China’s No 3 EV battery producer seeks to raise US$1.7 billion in Hong Kong IPO, likely to become the year’s third-largest share sale
- The Jiangsu-based company said it would float 265.8 million shares at a price between HK$38 and HK$51 apiece
- A successful fundraising by CALB would give a much-needed boost to Hong Kong’s flagging IPO market
China Aviation Lithium Battery (CALB), the country’s third-largest electric vehicle (EV) battery maker, said it wants to raise as much as HK$13.6 billion (US$1.7 billion) in a Hong Kong initial public offering (IPO) to boost further growth in the accelerating Chinese EV market.
The Jiangsu-based company said it would float 265.8 million shares at a price between HK$38 and HK$51 apiece, which would make it the third-biggest share offering in Hong Kong this year if the deal is priced at the top end.
“We are in an industry that will continue to grow fast,” said Liu Jingyu, chairwoman and chief executive of CALB, in a media briefing on Thursday evening. “We will help our customers to become successful in a win-win scenario.”
CALB, which received approval for its IPO from the Hong Kong stock exchange on September 8, reported year-on-year revenue growth of more than 100 per cent for three consecutive years from 2019 to 2021, buoyed by surging sales of battery-powered vehicles in China, the world’s largest automotive and EV market.
It counts Xpeng, Leapmotor, Geely Auto’s affiliate Viridi E-mobility Tech (Ningbo) and Guangzhou Automobile Group’s EV marque Aion among its customers.
CALB’s EV battery output last month represented a 5.6 per cent share of the market.
“CALB still lags far behind its bigger rivals and it certainly has ambitions of expanding capacity and enhancing brand awareness,” said Cao Hua, a partner at private equity firm Unity Asset Management. “The growth prospects for China’s EV battery industry are bright but the competition is fierce too.”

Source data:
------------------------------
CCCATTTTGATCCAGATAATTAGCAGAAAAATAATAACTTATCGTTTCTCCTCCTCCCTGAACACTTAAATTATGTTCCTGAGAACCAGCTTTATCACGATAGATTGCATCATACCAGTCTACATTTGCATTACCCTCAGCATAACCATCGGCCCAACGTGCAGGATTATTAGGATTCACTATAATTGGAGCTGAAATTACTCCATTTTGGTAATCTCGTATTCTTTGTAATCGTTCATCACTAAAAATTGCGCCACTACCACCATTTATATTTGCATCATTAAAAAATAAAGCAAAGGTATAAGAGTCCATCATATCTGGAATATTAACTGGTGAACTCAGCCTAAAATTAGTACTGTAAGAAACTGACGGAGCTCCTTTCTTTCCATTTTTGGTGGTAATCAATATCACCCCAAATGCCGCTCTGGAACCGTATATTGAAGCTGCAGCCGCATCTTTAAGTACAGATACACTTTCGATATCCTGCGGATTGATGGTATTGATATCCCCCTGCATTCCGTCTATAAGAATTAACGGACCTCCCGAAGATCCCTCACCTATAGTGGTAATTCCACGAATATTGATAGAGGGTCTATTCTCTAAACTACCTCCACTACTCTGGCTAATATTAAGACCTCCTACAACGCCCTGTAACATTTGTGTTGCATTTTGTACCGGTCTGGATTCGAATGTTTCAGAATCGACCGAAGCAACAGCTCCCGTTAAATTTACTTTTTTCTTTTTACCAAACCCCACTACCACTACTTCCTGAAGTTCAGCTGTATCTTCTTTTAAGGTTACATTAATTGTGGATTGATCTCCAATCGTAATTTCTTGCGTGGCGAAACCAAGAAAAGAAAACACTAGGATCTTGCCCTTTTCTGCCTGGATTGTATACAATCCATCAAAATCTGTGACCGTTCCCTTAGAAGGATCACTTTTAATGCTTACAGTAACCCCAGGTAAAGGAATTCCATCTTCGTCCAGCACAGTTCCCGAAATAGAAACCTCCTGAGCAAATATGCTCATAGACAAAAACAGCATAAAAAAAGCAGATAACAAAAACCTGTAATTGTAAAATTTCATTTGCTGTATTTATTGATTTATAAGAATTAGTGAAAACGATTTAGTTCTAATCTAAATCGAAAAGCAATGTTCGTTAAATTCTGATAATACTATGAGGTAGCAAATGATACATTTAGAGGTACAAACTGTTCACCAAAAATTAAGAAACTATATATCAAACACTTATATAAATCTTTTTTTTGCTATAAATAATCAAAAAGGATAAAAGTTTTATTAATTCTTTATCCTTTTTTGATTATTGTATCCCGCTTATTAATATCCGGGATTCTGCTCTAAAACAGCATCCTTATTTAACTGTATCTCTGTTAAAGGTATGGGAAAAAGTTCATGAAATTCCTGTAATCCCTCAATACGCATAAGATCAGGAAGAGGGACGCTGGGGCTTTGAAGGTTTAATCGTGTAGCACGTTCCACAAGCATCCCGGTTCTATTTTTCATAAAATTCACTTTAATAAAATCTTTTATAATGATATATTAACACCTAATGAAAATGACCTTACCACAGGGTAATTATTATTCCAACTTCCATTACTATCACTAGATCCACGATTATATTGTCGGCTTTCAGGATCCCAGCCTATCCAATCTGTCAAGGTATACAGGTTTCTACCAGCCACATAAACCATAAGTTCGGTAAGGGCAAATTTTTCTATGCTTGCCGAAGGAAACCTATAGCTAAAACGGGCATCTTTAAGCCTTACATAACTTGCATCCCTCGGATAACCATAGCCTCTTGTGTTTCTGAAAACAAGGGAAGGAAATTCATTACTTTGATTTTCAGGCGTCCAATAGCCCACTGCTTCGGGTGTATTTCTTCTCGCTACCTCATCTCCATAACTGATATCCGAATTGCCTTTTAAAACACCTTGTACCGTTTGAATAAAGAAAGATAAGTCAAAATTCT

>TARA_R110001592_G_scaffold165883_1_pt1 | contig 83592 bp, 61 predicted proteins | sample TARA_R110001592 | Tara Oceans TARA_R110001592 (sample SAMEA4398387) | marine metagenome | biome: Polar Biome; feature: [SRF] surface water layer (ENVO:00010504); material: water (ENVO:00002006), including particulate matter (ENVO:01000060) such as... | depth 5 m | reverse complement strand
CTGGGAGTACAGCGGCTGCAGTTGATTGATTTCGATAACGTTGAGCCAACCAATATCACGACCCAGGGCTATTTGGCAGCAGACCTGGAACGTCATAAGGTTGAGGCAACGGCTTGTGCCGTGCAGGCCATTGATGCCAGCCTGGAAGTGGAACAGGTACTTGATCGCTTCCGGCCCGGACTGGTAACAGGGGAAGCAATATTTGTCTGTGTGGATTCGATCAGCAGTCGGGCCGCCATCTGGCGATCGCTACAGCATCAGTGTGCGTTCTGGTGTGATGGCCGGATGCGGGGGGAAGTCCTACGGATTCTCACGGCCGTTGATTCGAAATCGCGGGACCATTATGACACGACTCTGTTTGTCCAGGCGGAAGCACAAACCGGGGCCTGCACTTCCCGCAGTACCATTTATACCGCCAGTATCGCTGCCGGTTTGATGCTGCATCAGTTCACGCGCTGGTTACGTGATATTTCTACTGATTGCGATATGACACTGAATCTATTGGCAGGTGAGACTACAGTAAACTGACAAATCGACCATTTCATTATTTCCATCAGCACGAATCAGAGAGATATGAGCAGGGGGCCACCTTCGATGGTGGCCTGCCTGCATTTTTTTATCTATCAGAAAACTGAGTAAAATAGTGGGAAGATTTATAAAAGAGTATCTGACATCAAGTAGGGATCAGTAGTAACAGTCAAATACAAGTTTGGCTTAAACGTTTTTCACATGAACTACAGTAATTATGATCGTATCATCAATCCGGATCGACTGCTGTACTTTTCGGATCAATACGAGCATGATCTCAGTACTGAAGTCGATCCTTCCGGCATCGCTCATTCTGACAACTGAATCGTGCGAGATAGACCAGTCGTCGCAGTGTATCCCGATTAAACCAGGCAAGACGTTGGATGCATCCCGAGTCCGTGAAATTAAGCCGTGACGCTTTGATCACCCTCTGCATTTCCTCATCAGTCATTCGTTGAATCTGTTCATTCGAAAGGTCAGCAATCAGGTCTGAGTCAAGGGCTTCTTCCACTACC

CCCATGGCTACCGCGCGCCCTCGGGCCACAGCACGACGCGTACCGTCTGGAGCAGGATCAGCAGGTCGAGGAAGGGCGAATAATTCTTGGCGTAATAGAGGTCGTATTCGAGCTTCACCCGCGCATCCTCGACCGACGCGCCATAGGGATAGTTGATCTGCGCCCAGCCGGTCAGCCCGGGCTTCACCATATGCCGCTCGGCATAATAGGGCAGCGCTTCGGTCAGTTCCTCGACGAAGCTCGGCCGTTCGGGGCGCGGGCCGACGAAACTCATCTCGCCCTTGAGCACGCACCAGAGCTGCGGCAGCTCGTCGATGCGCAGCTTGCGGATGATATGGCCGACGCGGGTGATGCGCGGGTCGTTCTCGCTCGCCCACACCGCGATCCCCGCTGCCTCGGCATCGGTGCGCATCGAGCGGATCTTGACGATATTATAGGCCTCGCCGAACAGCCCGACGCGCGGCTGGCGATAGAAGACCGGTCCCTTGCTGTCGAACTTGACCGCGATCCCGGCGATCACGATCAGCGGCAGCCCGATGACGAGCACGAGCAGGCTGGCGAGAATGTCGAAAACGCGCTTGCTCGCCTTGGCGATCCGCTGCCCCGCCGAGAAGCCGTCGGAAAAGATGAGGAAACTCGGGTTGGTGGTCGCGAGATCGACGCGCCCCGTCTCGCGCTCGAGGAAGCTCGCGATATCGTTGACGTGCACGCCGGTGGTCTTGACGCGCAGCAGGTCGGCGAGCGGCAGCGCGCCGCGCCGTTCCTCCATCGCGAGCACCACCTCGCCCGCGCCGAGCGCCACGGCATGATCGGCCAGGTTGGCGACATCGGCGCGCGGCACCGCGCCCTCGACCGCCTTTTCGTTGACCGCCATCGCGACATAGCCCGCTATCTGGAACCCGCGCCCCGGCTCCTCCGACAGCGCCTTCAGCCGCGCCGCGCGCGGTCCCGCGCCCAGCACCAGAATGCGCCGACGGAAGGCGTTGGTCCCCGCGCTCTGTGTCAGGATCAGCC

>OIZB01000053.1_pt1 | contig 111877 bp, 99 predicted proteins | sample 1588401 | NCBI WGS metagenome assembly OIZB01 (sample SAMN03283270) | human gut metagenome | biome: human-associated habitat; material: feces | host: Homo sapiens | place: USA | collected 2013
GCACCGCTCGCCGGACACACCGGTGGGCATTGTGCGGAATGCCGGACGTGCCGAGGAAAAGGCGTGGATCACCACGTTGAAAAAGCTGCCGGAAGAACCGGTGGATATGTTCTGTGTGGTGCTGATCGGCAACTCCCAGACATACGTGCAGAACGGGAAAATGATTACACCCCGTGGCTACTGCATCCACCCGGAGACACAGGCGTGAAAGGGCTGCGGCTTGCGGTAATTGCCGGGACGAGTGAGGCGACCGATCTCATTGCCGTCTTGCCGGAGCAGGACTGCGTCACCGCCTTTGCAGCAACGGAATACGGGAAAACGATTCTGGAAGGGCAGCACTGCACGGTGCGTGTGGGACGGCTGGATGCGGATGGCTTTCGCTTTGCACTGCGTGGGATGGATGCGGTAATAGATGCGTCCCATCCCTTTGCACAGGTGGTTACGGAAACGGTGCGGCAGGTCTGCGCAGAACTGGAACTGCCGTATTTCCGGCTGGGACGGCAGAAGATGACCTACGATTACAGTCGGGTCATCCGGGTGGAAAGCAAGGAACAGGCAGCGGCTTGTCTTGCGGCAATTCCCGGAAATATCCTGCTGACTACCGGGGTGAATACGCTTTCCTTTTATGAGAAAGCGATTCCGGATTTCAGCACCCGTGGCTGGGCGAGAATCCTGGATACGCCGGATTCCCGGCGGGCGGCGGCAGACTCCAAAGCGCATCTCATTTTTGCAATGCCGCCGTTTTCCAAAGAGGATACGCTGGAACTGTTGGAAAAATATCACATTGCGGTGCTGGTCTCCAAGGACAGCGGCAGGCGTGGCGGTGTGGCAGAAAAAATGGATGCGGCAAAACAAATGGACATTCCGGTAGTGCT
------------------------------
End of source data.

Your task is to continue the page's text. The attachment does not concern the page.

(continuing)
CALB was co-founded in 2015 by a unit controlled by Aviation Industry Corp of China, the state-owned conglomerate that makes fighter jets for the military, and the government of Jintan district in Changzhou, eastern Jiangsu province.
AVIC, the second-largest shareholder in CALB, owns about 10 per cent of the battery producer today.
A successful fundraising by CALB would give a much-needed boost to Hong Kong’s flagging IPO market, which is forecast to rank as only the fourth-largest listing venue globally for the first nine months this year by Deloitte. It did not enter the top five in the first half due to a dearth of billion-dollar offerings. Hong Kong has topped the rankings in previous years.
CALB reported 111.5 million yuan in net profit in 2021, turning around from a net loss of 18.3 million yuan in 2020.
Tianqi Lithium, a Chinese lithium ore miner and EV battery maker that raised US$1.7 billion via a Hong Kong IPO in July, announced late on Wednesday that it would buy CALB’s IPO shares worth up to US$100 million as a cornerstone investor.
Huatai International is the sole-sponsor for the deal. The brokerage, together with Citi, Credit Suisse and JPMorgan are the joint global coordinators.